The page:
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The empire that never ended

Times Without Number - John Brunner

Don Miguel Navarro is a man with a most unusual job. As a Licentiate of the Society of Time, he is a time traveling agent for a Spanish Empire that continues to thrive four hundred years after the Armada successfully conquered England in 1588. Tasked with observing the past, he is always on the lookout for improper uses of time travel lest it bring about changes to the present. A casual encounter at a party results in just such a discovery, one that leads Don Miguel to a sinister conspiracy that threatens to alter history and undo the entire empire itself unless it is stopped.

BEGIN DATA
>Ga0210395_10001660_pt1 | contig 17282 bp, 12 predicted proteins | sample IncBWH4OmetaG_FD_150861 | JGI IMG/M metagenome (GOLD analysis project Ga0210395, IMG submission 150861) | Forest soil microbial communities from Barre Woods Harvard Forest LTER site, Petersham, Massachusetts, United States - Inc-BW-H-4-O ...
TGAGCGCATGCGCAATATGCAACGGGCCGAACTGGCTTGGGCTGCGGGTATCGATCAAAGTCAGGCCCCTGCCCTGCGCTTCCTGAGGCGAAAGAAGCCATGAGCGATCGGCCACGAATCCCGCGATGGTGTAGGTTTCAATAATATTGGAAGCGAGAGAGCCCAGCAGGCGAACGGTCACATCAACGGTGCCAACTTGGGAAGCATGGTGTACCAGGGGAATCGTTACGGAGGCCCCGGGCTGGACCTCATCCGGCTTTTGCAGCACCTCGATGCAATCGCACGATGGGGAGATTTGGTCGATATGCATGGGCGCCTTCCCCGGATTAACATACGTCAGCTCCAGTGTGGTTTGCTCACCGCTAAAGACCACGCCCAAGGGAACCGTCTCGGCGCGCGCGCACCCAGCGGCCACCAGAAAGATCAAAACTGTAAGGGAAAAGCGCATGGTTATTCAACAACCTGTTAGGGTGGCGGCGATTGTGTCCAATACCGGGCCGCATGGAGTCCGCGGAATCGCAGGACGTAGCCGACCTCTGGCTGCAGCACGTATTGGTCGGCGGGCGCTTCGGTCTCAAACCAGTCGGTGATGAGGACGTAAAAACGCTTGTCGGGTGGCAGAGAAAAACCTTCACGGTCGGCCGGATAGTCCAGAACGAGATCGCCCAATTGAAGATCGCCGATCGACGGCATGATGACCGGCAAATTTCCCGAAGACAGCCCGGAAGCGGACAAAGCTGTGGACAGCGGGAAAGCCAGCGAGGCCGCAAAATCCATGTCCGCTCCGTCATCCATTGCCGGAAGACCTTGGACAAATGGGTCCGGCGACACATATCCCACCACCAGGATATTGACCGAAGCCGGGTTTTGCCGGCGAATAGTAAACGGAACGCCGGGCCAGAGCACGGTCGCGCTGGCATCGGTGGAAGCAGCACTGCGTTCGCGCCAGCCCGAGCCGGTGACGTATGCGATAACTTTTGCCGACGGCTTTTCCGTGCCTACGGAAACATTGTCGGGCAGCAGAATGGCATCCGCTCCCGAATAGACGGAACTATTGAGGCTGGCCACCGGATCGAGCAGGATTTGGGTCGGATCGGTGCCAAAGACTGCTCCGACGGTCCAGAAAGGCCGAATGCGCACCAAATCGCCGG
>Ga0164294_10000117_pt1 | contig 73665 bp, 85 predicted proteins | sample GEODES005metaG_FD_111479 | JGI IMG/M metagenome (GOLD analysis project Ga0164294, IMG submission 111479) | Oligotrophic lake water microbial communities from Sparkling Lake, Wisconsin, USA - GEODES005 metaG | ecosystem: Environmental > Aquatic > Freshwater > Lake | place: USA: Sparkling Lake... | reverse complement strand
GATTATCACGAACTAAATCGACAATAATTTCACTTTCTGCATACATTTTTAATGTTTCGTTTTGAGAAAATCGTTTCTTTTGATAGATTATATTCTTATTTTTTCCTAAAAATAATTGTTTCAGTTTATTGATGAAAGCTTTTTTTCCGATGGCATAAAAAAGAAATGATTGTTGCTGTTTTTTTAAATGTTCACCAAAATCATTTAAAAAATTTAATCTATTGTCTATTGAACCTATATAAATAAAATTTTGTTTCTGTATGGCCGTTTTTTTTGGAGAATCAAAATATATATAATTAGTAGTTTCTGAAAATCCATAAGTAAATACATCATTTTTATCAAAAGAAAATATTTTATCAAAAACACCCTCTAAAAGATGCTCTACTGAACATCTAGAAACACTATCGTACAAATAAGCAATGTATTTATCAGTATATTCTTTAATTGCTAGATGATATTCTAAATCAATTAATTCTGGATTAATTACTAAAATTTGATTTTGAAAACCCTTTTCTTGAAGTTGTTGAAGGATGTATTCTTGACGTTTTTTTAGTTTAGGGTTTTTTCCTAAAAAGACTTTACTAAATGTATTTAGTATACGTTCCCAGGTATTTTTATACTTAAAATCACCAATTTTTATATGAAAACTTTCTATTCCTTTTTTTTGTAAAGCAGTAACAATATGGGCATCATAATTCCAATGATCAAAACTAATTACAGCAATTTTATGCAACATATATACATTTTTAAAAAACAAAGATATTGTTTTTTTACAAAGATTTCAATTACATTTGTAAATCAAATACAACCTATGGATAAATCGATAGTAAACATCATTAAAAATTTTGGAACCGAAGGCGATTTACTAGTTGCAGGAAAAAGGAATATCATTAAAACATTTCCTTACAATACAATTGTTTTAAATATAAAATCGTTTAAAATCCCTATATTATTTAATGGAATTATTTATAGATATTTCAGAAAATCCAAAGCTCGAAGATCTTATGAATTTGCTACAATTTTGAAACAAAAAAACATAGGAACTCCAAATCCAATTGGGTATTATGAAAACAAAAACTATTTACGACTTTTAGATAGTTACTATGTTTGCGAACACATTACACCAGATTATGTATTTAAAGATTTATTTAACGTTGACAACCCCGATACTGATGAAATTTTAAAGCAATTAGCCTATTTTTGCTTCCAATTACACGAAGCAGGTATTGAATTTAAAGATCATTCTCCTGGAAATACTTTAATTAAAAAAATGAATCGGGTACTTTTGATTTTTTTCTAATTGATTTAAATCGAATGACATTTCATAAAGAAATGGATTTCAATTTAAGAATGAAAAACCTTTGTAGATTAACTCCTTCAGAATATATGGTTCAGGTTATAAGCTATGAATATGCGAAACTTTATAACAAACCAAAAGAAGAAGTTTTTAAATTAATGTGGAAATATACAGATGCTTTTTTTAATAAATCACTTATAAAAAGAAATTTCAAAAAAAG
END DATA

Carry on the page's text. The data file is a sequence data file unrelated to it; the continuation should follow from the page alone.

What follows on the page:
John Brunner's novel is a cut above most of its counterparts. A collection of three interlocking tales that were originally published as separate short stories, together they offer a series of entertaining adventures in an imaginative setting. His Spanish Empire is one not much more advanced technologically than its 16th century predecessor, with time travel apparently more an accident of alchemy than science. Such a premise allows Brunner to offer some fresh approaches to the concept, most notably in the notion of the careful management of time travel by religious authorities. This serves as a springboard for some interesting metaphysical observations that, when combined with Brunner's entertaining writing style, makes for a time travel novel that any fan of the genre will enjoy.